Overall this is an excellent review. One frustrating aspect of the document is that it comes off as presenting what is wrong with current thinking, without much effort to show how the field can move forward explicitly. For instance, areas of work are noted, but it is not clear if they should be research priorities or if they are just held up as historical examples with limitations. Clear examples of research priorities (and a rationale for those specific goals) that are expected to move the community forward would help immensely. One example: should all casework reviews provide probabilities of indoor/outdoor species occurrences (as seen in Sanford Rxiv paper)? What are the types of reporting/research that the authors feel will advance the field most effectively in this area?
The article is clear text and it is conformed to professional standards of courtesy and expression. The topic is very interesting and concerns a real problem of some crime investigations.
It includes a clear introduction and the chapter "References" is rich also if it lacks of some references that could be of interest
The structure of the article has a general good format, excepted for the list of contents: incoherence in the succession of the letters that name the chapters and those of the inner sections; incoherence with the titles of the chapters into the text.
The only figure has sufficient resolution, and is appropriately described but it represents only an example, of course, and maybe it is not so relevant: the text explains the problem clearly.
The two tables are not completely intuitive, at the first visual impact, and have different shape. In the Table 1, the first row "Duration on first deposition site" probably might cover all the four columns below (hours, days, weeks, .....). A regular rectangular shape, as in the Table 2, could be nicer.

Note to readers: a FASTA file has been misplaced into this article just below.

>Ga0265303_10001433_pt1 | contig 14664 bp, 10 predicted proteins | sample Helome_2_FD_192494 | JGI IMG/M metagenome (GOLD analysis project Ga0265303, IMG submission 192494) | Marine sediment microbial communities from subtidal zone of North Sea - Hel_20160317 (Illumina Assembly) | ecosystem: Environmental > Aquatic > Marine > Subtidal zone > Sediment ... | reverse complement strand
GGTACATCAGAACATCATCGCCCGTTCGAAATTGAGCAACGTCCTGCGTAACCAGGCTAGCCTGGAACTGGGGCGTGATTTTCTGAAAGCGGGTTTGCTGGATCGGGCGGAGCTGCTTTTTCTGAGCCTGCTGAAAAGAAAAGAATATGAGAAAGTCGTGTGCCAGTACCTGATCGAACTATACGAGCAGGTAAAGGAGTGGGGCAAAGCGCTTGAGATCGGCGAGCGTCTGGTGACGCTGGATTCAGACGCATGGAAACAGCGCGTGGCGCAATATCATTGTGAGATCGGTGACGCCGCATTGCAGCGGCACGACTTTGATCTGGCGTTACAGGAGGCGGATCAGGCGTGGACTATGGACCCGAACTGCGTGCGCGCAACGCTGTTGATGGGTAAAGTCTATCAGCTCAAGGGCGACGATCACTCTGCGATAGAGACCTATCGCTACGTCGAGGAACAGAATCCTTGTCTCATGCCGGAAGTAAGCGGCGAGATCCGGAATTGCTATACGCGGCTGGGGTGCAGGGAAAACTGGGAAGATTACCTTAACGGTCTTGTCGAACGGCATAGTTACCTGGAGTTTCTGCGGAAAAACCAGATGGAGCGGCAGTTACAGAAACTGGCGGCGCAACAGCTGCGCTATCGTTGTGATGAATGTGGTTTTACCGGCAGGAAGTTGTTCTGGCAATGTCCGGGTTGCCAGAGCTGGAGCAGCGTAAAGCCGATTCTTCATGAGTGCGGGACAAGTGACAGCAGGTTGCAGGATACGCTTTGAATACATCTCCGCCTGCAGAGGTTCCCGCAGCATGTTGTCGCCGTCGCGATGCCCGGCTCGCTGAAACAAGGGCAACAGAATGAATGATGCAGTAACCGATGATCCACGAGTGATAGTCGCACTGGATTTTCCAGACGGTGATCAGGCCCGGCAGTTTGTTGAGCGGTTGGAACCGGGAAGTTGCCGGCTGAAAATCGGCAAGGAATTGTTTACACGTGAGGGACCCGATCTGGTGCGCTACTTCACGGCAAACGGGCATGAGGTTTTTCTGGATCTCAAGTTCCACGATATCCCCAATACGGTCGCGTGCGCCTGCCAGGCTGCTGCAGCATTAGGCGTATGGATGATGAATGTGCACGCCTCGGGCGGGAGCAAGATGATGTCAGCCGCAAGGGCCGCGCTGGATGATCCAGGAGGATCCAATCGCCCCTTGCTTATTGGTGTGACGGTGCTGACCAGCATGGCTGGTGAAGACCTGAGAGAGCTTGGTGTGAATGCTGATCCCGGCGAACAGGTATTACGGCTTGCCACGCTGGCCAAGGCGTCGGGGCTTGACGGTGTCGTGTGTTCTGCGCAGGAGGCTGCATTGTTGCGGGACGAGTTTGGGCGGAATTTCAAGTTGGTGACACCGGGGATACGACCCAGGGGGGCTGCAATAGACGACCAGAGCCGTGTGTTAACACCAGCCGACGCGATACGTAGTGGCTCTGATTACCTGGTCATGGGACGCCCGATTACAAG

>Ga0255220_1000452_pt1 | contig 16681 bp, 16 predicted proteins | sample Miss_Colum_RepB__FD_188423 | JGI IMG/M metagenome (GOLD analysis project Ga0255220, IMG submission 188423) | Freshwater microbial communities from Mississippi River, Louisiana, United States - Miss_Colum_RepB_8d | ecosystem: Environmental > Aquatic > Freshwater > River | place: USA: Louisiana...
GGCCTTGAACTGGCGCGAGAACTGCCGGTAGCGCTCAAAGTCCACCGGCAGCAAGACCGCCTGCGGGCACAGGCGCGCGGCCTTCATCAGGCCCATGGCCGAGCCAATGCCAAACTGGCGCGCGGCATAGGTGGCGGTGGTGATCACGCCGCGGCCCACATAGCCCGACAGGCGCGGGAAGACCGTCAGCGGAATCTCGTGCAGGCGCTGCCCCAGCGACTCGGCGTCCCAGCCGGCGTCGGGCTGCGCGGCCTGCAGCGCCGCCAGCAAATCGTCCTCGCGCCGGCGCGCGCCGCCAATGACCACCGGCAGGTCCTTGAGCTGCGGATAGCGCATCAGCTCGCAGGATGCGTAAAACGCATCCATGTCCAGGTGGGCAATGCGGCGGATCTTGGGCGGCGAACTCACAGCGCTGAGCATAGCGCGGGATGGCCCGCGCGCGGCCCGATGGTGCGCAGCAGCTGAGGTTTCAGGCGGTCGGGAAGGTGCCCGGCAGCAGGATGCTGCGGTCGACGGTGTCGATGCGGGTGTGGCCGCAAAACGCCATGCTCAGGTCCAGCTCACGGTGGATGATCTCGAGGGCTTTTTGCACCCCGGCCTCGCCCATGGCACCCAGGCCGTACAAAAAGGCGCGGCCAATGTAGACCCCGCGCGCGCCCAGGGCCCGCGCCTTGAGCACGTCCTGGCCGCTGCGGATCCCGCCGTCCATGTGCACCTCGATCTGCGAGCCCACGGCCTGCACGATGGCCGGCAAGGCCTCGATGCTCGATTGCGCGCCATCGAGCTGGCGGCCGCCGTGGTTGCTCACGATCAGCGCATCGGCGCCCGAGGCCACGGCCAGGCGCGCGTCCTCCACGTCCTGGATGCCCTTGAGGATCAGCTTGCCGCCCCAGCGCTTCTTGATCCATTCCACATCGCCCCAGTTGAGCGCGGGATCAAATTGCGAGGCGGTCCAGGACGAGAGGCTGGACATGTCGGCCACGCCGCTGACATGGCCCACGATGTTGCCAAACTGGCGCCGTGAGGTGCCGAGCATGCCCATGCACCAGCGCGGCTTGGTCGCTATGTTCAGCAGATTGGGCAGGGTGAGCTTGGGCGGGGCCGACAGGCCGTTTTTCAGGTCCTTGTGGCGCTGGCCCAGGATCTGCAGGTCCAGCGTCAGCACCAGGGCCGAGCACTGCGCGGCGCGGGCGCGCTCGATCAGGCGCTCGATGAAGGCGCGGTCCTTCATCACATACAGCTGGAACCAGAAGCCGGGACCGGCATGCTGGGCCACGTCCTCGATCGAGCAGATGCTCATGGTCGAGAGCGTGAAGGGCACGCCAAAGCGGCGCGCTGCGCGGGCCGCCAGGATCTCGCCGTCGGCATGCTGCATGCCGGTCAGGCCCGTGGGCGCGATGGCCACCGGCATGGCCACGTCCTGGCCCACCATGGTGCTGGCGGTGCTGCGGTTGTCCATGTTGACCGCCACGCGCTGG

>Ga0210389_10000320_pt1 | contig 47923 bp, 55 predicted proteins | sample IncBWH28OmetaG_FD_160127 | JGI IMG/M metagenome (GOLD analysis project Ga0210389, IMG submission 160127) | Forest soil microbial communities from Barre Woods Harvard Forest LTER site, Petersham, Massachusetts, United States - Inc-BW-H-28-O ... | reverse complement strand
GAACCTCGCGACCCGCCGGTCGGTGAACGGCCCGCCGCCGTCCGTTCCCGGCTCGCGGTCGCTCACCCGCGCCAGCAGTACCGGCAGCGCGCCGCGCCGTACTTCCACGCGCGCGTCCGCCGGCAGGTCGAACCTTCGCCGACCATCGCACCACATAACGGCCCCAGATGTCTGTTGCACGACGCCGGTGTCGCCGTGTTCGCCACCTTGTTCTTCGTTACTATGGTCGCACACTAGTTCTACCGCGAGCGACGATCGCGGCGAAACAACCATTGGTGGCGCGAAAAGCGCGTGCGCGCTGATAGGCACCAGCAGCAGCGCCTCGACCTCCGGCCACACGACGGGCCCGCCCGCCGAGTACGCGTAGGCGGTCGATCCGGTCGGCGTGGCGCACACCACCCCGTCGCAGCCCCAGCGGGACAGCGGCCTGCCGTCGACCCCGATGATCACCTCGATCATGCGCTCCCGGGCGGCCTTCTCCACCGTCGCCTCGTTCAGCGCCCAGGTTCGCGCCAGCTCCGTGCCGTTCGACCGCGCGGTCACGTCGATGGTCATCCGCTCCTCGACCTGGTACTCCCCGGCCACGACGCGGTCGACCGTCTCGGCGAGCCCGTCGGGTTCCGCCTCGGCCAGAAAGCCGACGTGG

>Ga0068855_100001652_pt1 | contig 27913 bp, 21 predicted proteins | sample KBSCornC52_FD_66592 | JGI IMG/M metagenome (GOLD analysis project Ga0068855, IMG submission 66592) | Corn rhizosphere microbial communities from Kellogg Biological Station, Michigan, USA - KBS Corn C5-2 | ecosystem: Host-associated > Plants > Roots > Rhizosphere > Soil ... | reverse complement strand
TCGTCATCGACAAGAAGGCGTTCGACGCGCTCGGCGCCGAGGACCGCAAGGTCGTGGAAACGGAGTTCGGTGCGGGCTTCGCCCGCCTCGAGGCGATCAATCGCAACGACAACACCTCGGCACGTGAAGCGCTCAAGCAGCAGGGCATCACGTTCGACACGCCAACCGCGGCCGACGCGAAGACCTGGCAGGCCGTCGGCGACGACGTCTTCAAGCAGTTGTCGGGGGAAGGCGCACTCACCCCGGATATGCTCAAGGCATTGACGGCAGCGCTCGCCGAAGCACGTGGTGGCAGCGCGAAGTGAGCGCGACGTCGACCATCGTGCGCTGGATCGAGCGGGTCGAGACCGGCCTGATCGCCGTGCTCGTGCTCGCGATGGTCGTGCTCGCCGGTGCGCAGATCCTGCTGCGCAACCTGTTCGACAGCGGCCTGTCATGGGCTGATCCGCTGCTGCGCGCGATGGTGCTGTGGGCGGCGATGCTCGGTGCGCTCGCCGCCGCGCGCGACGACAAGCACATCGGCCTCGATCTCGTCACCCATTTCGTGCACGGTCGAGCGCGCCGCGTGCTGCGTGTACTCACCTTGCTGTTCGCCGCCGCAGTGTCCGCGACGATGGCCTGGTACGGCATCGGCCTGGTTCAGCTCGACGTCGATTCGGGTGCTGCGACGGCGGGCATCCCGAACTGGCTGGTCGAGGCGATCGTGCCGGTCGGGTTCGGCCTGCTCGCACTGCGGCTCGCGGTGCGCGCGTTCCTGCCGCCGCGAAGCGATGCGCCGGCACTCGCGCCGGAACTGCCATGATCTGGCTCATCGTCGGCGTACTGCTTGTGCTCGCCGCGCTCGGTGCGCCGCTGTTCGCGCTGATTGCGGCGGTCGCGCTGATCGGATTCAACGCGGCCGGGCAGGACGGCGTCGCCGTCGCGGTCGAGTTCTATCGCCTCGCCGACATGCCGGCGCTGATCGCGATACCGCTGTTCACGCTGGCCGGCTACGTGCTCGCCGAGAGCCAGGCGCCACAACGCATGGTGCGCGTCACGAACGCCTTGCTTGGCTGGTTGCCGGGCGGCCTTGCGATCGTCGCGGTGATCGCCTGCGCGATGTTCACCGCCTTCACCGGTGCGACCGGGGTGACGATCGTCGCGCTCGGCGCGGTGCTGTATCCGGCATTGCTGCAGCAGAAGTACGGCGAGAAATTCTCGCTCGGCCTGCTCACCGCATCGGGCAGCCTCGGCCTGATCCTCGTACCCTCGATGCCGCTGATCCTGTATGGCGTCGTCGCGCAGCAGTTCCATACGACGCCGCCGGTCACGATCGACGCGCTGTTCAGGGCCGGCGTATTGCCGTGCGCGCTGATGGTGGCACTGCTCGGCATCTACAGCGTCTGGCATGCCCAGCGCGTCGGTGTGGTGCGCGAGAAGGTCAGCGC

The article represent an appropriate ‘unit of publication’, and includes several suggestions relevant to the topic.
The article defines the problem quite clearly and allows to well detail the numerous theoretical approaches to the topic through the collected references.
Being the article a review, the only described method is related to the finding of the literature and its analysis, but the aim is clear and focuses a frequent problem in applied forensic entomology.
The findings are represented by the classification and the organization of the data extracted by the references.
The conclusion are well stated, but in the case of C. albiceps, for example, it is described as not useful species,because of its larger distribution. However this species is confined in particular habitat and in some cases it has been the only species to confirm the cadaver dislocation. One of these cases is described in “Lambiase S., Camerini G. 2012. Spread and Habitat Selection of Chrysomya albiceps (Wiedemann) (Diptera Calliphoridae) in Northern Italy: Forensic Implications. Journal of Forensic Sciences. 57:799-801” one of the most recent paper in which the removal of cadaver has been established on the base of the collected entomological evidences, not congruent with the recovery environment.
Reading this paper has been stimulant and confirm the needs to carry on different types of research to improve the applied use of forensic entomology.
Particular enphasis must be given to "a posteriori experiments" (conclusion, point 6) to ensure the best comprehension of a forensic case and to enrich the knowledge.
The articles need a language revision, some part need to be re-written in english
More attention to the references needed
The ms that is a review is interesting and properly summarized the main point of the "cadaver relocation" topic. Additional observations have to be added to the text as reported on the pdf
Tables are usefull and well explained
This is not an experimental work, but a review.
Lack of information is reported on the text
This is a speculative work based on a review, it is clearly stated since the begining of the work
Interesting work, well structured but it need some adjustments first of all the english revision